For those living in the US and hoping to get from one part of the States to another, Amtrak might well be the preferred travel option. And if you’ve got a Nokia mobile phone, then you’ll need the Amtrak app.
Although this app looks basic, it does do – mostly – everything you’d expect to find in a train journey app. You’ve got the ability to select your journey and purchase tickets, check the status of any of the trains arriving or departing from any station and gain access to the Amtrak Guest Rewards program that will see you earning points every time you travel with Amtrak, receiving rewards like free travel or hotel stays.
If you’ve had a good – or a bad – trip you can leave your review for the journey, too. All from within the app. Meaning that if you’re a regular Amtrak user, you rarely actually need to log onto their Web page.
There are of course many more train apps to choose from on Ovi Store and what we’ve chosen are just a small selection. While all the apps above have great features in one form or another, are they a one stop shop for train travel? Or do we even need a single app to do it all?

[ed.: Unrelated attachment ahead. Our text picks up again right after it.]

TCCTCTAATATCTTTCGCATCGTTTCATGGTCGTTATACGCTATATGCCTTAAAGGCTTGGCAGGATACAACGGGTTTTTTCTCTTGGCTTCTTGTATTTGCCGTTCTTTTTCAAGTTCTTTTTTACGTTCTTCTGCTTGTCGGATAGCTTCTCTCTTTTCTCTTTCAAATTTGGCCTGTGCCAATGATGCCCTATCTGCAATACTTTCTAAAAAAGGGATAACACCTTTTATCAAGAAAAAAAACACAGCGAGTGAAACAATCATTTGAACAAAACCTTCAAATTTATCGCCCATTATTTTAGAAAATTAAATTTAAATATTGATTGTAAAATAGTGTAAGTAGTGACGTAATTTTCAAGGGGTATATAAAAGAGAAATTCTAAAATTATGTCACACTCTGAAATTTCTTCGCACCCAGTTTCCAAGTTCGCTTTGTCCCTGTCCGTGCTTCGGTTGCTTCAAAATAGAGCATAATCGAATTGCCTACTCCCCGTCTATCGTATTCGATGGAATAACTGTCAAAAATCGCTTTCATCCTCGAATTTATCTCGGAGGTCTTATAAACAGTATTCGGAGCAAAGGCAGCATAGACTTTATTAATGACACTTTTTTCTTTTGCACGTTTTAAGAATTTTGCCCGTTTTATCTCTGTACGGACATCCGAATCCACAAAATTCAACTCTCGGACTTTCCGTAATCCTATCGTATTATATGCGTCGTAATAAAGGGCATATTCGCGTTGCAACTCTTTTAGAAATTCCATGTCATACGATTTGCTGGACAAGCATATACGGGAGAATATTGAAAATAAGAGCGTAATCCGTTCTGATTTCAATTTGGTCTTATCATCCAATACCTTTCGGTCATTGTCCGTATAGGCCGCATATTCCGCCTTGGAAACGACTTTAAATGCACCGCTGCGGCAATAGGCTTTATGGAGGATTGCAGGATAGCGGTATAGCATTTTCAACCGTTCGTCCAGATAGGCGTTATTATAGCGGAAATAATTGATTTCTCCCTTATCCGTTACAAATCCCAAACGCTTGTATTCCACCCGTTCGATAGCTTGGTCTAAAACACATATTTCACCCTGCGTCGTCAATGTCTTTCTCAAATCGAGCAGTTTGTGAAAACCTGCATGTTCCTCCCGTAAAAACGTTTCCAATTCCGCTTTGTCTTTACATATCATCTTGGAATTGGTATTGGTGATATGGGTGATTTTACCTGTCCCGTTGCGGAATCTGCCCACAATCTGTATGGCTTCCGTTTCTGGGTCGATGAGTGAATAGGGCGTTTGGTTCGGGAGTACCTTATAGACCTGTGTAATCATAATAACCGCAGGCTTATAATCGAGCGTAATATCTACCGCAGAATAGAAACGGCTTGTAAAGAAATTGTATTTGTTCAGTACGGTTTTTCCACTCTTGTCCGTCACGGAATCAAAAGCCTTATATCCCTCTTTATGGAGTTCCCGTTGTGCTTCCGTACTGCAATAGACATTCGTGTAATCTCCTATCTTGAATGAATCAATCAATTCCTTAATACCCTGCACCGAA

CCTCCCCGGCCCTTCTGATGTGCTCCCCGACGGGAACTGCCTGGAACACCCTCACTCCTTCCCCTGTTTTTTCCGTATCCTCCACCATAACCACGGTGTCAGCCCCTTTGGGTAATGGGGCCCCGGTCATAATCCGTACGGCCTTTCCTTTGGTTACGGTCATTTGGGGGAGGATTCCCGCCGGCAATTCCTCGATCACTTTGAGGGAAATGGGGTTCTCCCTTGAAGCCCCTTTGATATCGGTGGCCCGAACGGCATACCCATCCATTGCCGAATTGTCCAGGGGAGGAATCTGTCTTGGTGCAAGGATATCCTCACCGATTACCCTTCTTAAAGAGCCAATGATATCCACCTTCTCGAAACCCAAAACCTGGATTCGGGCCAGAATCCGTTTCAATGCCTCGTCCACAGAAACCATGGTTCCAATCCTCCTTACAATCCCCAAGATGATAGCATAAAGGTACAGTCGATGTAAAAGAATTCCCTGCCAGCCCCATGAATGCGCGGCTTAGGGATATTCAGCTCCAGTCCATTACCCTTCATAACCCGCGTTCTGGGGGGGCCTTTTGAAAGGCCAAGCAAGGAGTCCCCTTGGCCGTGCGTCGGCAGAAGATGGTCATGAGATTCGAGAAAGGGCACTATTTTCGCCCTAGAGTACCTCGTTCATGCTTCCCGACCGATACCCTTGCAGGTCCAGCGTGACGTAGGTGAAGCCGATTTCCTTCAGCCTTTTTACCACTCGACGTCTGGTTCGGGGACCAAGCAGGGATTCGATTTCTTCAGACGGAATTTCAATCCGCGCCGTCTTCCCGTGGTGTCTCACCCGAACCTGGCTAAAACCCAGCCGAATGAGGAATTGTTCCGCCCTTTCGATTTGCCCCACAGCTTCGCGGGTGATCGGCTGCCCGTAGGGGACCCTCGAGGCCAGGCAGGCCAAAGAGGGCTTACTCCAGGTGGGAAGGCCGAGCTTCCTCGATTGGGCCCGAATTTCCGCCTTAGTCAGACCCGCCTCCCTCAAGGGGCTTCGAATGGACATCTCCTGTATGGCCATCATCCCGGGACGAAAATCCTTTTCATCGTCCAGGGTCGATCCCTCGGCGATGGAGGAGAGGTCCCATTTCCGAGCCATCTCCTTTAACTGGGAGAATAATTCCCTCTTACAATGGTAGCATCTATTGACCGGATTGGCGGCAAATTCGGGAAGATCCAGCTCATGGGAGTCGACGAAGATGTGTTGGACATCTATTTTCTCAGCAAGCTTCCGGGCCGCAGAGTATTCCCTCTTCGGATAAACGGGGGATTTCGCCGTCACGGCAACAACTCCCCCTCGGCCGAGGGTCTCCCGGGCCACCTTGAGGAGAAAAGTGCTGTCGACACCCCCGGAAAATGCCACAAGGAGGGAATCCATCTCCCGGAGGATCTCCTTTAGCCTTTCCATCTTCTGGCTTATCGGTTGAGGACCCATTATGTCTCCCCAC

For me, the Tube Map looks the best, with it’s colour coded transport lines and it’s huge map laid out for all to see, just as I would see on the underground but it lacks the ability to buy tickets. For me, that’s not an issue as I use an Oyster card, but for foreign or infrequent Tube travellers it might be useful to have this feature.
Whereas the Railteam Mobile app looks like a basic text page that gives you access to vast amounts of information that’ll see you traveling all across Europe. For me, it does lack the glitz and the glamour that make it easy on the eye.
Having said that, a decent travel app doesn’t need to be pretty looking. Just functional. But having the brains as well as beauty is always a winner. If you pop over to New York and load up Nokia Maps on your computer, you’ll see there are trials there that allow you to navigate through the city using public transport. I see this as both beautiful and brainy.
However, do we even need an app to figure out how we get from one place to another? There are, of course, websites that can just do all the work for you without needing to download an app. If you punch in www.nationalrail.co.uk into the address bar of your smartphone, you’re taken directly to the journey planner page that does all the job that an app would, without the need of storing anything on your phone.
With the arrival of HTML5 – which makes for a much smarter web viewing, according to Zoocha – and handsets becoming able to read those pages, could we do away with separate apps altogether? Apps are able to run from within a web page powered by HTML5. I suppose only time will tell.
What do you think of these travel apps? And are there any we’ve missed that set a good example? Let us know, below.
Image credit: Noël Zia Lee